So to the Dasani debacle. Before I go into all that PR apocalypse stuff (which actually just boils down to lazy thinking) let’s just step back from the furore for a minute. What’s wrong with tap-water? I drink it every day. And if someone can give some good old British water a bit of a hi-tech going over – blast it through filters, stick in a few minerals, oxygenate it – it’s got to be even better. Better than that poncey stuff they dig out of holes in the ground in the Swiss Alps. And what’s the real thing in this respect? Why, Dasani.
I’d buy it. Not that I’m stupid (or maybe I am). I know it’s council pop with frills on top, but you see, bottled water is something I buy. So do lots of people. Why? Well, people don’t leave home in the morning with a flask full of tap-water on the off-chance that they might need a quick draught later in the day. Some people are savagely opposed to this failing in me, and millions of others: they perceive it as an expensive and inept way of going about things. They’re right in one respect. But bottled water is a convenience product, convenience is part of the contemporary way of living, and we have to pay for it. After all, those bottles don’t just appear on the shelves by magic. Rightly or wrongly – it’s the way the world works.
I wouldn’t say that what I’ve laid out above is heavyweight, earth-shattering thinking. It’s a matter of a few moments simple consideration. But it’s thinking that Dasani’s publicists didn’t get round to doing, and at the core of this whole issue, that’s why they got themselves – and their employers – in such a pickle.
Why didn’t they do it? It takes a long time to get onto a global fmcg’s PR roster. The process is rigorous to the point of absurdity. They make you jump through more hoops than Michael Jordan has stuck basketballs in. So a lot of PRs reckon that when they finally, finally get to the top table, they’ve got to mind their manners, eat what they’re given, pass the port in the right direction, and most importantly: never give the host a hard time. After all, he’s the one who pays for the meal ticket. These are hungry days for the PR industry, and no one wants to rock the boat.
Not rocking the boat means you dutifully file the memos, attend the meetings, deliver the reports, create the press pack, cut up the cuttings, answer the phone and commission the media analysis. Blah blah. That’s what PRs – indifferent PRs, actually – have taught their clients to expect. Frankly a well-trained, work-experience office monkey could do it. Agencies should be ashamed of themselves. They should be delivering more than monkey-time, particularly because they’re not being paid peanuts. Clients deserve – and must be provided with – a lot more.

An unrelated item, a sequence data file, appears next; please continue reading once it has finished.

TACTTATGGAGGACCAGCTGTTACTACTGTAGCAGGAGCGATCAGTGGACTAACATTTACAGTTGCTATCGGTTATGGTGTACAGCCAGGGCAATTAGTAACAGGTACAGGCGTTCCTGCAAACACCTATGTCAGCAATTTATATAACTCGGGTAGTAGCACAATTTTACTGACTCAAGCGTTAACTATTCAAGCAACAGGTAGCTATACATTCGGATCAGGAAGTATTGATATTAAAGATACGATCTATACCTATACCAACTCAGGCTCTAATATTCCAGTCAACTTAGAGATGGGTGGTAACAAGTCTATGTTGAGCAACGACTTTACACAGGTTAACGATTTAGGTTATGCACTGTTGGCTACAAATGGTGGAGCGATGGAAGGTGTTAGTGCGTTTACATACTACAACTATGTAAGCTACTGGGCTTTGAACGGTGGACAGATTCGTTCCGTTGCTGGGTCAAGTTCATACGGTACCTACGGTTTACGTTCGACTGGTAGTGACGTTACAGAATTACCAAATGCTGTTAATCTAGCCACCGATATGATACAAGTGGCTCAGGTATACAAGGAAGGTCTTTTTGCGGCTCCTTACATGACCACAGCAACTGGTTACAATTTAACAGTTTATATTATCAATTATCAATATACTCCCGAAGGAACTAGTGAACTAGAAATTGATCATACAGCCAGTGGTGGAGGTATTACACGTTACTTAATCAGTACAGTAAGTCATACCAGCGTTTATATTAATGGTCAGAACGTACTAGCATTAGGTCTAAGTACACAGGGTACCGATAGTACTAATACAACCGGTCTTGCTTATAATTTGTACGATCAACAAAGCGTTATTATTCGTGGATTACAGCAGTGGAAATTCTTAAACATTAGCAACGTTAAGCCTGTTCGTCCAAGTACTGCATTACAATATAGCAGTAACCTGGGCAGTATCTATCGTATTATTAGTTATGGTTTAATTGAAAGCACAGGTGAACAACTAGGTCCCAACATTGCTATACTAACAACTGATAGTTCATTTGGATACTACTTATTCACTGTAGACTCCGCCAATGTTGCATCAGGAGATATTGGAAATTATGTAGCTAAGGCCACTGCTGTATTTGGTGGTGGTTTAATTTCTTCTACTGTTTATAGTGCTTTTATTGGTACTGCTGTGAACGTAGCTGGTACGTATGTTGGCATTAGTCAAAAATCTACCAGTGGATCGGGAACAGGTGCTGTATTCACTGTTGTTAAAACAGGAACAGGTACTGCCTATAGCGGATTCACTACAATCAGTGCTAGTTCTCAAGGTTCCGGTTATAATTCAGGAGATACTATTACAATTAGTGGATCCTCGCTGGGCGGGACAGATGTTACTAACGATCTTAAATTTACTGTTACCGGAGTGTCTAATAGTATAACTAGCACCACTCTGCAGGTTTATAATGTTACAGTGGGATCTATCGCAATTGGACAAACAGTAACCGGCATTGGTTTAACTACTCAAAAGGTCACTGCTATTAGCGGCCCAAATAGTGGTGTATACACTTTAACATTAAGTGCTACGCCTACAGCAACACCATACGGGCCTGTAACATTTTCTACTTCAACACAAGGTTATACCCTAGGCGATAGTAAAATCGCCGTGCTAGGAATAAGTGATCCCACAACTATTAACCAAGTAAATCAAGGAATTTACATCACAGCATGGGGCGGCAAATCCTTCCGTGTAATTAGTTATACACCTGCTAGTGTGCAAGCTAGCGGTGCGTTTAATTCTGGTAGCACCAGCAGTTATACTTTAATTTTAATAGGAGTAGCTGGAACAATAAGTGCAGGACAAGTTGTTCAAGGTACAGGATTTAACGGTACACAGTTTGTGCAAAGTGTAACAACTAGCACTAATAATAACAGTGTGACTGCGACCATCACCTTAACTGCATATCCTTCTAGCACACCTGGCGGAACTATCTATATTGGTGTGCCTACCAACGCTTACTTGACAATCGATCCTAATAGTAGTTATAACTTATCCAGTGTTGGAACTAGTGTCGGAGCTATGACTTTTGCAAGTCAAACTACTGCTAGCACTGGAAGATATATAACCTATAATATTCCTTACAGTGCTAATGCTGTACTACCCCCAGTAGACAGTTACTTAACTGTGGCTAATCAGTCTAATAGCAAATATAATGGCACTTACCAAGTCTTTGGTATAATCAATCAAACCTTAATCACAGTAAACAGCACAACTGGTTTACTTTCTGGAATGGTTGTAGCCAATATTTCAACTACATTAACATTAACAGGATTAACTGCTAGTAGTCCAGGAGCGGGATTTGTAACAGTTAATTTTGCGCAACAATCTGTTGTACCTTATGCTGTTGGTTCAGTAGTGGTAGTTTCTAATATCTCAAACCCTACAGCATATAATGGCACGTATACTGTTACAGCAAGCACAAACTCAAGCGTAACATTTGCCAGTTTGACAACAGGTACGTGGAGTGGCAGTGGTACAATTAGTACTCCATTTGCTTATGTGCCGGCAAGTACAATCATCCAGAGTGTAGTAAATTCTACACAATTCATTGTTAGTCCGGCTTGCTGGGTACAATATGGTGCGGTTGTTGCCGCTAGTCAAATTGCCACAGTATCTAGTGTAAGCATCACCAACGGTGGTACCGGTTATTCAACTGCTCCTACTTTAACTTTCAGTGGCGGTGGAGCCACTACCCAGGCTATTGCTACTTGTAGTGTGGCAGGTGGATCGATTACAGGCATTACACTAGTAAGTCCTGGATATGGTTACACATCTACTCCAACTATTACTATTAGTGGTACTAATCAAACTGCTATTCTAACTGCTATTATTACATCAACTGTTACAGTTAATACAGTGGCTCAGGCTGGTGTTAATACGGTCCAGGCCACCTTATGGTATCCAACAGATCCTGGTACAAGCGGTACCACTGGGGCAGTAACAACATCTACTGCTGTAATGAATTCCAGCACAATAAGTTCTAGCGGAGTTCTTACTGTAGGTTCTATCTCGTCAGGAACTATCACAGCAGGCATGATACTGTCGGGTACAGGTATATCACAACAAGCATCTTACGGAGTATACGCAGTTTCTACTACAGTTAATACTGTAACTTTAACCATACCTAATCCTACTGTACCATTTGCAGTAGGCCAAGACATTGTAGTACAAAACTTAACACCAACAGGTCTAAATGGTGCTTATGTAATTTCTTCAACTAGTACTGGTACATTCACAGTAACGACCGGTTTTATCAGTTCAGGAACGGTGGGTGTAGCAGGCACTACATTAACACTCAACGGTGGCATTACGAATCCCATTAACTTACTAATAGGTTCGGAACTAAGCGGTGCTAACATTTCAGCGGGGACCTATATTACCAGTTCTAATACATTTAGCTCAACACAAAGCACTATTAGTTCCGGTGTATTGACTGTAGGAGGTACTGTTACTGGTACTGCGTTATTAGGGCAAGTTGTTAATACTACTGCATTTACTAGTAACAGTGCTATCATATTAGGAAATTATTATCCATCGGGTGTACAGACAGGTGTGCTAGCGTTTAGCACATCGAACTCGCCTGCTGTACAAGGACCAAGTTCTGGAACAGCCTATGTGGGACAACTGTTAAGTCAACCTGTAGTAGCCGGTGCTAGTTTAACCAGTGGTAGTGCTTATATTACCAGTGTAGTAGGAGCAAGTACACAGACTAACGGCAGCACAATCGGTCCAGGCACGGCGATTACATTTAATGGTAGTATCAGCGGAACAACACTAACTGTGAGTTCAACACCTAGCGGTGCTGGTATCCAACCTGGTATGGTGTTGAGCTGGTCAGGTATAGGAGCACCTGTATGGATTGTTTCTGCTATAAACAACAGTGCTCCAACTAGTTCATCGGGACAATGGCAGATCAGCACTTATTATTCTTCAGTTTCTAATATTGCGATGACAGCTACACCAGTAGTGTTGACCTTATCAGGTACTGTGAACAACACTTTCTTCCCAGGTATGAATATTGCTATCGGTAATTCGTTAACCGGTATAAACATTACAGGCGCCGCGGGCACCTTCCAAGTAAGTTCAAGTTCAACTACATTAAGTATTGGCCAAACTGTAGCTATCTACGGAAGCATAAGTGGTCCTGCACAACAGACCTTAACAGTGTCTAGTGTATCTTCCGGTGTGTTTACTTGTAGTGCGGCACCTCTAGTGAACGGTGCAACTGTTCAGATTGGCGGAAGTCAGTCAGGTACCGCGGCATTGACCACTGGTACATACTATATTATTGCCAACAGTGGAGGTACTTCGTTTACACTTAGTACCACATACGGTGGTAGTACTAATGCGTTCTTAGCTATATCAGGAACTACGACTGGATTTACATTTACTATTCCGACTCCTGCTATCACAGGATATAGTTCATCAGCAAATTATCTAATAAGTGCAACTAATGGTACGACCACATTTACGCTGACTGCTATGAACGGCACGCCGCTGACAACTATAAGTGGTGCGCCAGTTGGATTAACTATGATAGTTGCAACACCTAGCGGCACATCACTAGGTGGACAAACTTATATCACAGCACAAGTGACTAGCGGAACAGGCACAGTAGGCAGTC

PRs must challenge the brand. They must scrutinize it thoroughly. They must probe into it, ask difficult questions, cut through any marketing babble and never, ever simply accept the brand’s assessment of itself at face value. They must pick it apart completely. They have to do this from a particular point of view, and with a very particular understanding. They are PRs. They deal with the media. They should know how the media ticks, what journalists get up to, and why. Too often, they don’t. No, really. Ridiculous as it sounds, a lot of putative experts in PR don’t truly understand the nature of the media beast. The beast comprises journalists who are jaded and cynical and who are driven hard by their editors to get a good story, whatever way they can. That’s not exactly difficult to grasp. Often, good stories are very bad news for brands.
The PR’s absolute responsibility is to approach the product with all the journalistic cynicism it can muster. That way, it’s possible to devise a product position and a strategy that completely outflanks the media and sets up a wholly positive platform for the product. That platform can then be developed by spinning out all the good stories you’ve discovered whilst you’ve dug around inside the heart and soul of the brand and its business.
Dasani is tap water with a twist. That’s the essence of the product. It’s not Evian or Volvic or Perrier, just because it contains minerals. But if – as happened in this case – it is positioned as such, trouble with a capital T is just around the corner. If you create a marketing machine, and a PR strategy that effectively suggests that something is what it isn’t, you have to expect fall-out as soon as a half-way competent journalist starts digging around. Journalists like digging around in this kind of area: they’re not over-keen on big companies. And companies don’t come much bigger than Coca Cola. All the more delight for the journalist in finding its feet of clay.